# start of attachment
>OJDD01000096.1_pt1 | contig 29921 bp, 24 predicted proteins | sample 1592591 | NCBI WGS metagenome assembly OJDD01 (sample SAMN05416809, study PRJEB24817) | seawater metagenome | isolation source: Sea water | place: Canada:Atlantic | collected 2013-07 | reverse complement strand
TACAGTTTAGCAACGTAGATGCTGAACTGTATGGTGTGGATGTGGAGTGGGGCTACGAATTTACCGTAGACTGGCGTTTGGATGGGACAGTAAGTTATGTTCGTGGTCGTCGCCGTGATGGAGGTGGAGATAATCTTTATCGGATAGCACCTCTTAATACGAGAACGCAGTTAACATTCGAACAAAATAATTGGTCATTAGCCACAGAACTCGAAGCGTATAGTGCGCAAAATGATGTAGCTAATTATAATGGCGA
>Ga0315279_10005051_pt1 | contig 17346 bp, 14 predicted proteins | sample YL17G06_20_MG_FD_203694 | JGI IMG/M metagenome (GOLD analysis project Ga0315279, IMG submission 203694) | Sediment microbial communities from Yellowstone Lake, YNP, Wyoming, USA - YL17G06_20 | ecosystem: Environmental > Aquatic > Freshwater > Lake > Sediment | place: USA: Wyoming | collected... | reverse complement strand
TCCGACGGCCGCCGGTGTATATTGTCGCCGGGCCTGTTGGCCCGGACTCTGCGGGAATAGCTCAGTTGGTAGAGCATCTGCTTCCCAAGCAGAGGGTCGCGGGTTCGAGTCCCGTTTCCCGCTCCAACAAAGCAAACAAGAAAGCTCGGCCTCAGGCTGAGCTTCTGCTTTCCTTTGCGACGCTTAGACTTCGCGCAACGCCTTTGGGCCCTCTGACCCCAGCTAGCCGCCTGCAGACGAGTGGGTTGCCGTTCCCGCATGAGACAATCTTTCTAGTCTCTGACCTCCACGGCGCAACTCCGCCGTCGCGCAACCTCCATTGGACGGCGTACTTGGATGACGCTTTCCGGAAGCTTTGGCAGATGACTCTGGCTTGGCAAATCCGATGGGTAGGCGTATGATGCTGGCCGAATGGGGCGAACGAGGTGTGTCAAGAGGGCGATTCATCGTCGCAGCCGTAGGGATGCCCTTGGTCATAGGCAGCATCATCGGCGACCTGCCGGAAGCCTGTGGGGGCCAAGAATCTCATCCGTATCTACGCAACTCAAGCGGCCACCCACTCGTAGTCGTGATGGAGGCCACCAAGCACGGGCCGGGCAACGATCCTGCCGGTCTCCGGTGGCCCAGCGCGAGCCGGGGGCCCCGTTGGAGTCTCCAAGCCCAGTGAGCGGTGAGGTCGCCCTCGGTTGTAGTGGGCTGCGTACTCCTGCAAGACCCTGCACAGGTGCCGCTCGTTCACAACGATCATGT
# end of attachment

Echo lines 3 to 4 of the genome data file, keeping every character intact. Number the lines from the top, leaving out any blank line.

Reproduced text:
>Ga0315279_10005051_pt1 | contig 17346 bp, 14 predicted proteins | sample YL17G06_20_MG_FD_203694 | JGI IMG/M metagenome (GOLD analysis project Ga0315279, IMG submission 203694) | Sediment microbial communities from Yellowstone Lake, YNP, Wyoming, USA - YL17G06_20 | ecosystem: Environmental > Aquatic > Freshwater > Lake > Sediment | place: USA: Wyoming | collected... | reverse complement strand
TCCGACGGCCGCCGGTGTATATTGTCGCCGGGCCTGTTGGCCCGGACTCTGCGGGAATAGCTCAGTTGGTAGAGCATCTGCTTCCCAAGCAGAGGGTCGCGGGTTCGAGTCCCGTTTCCCGCTCCAACAAAGCAAACAAGAAAGCTCGGCCTCAGGCTGAGCTTCTGCTTTCCTTTGCGACGCTTAGACTTCGCGCAACGCCTTTGGGCCCTCTGACCCCAGCTAGCCGCCTGCAGACGAGTGGGTTGCCGTTCCCGCATGAGACAATCTTTCTAGTCTCTGACCTCCACGGCGCAACTCCGCCGTCGCGCAACCTCCATTGGACGGCGTACTTGGATGACGCTTTCCGGAAGCTTTGGCAGATGACTCTGGCTTGGCAAATCCGATGGGTAGGCGTATGATGCTGGCCGAATGGGGCGAACGAGGTGTGTCAAGAGGGCGATTCATCGTCGCAGCCGTAGGGATGCCCTTGGTCATAGGCAGCATCATCGGCGACCTGCCGGAAGCCTGTGGGGGCCAAGAATCTCATCCGTATCTACGCAACTCAAGCGGCCACCCACTCGTAGTCGTGATGGAGGCCACCAAGCACGGGCCGGGCAACGATCCTGCCGGTCTCCGGTGGCCCAGCGCGAGCCGGGGGCCCCGTTGGAGTCTCCAAGCCCAGTGAGCGGTGAGGTCGCCCTCGGTTGTAGTGGGCTGCGTACTCCTGCAAGACCCTGCACAGGTGCCGCTCGTTCACAACGATCATGT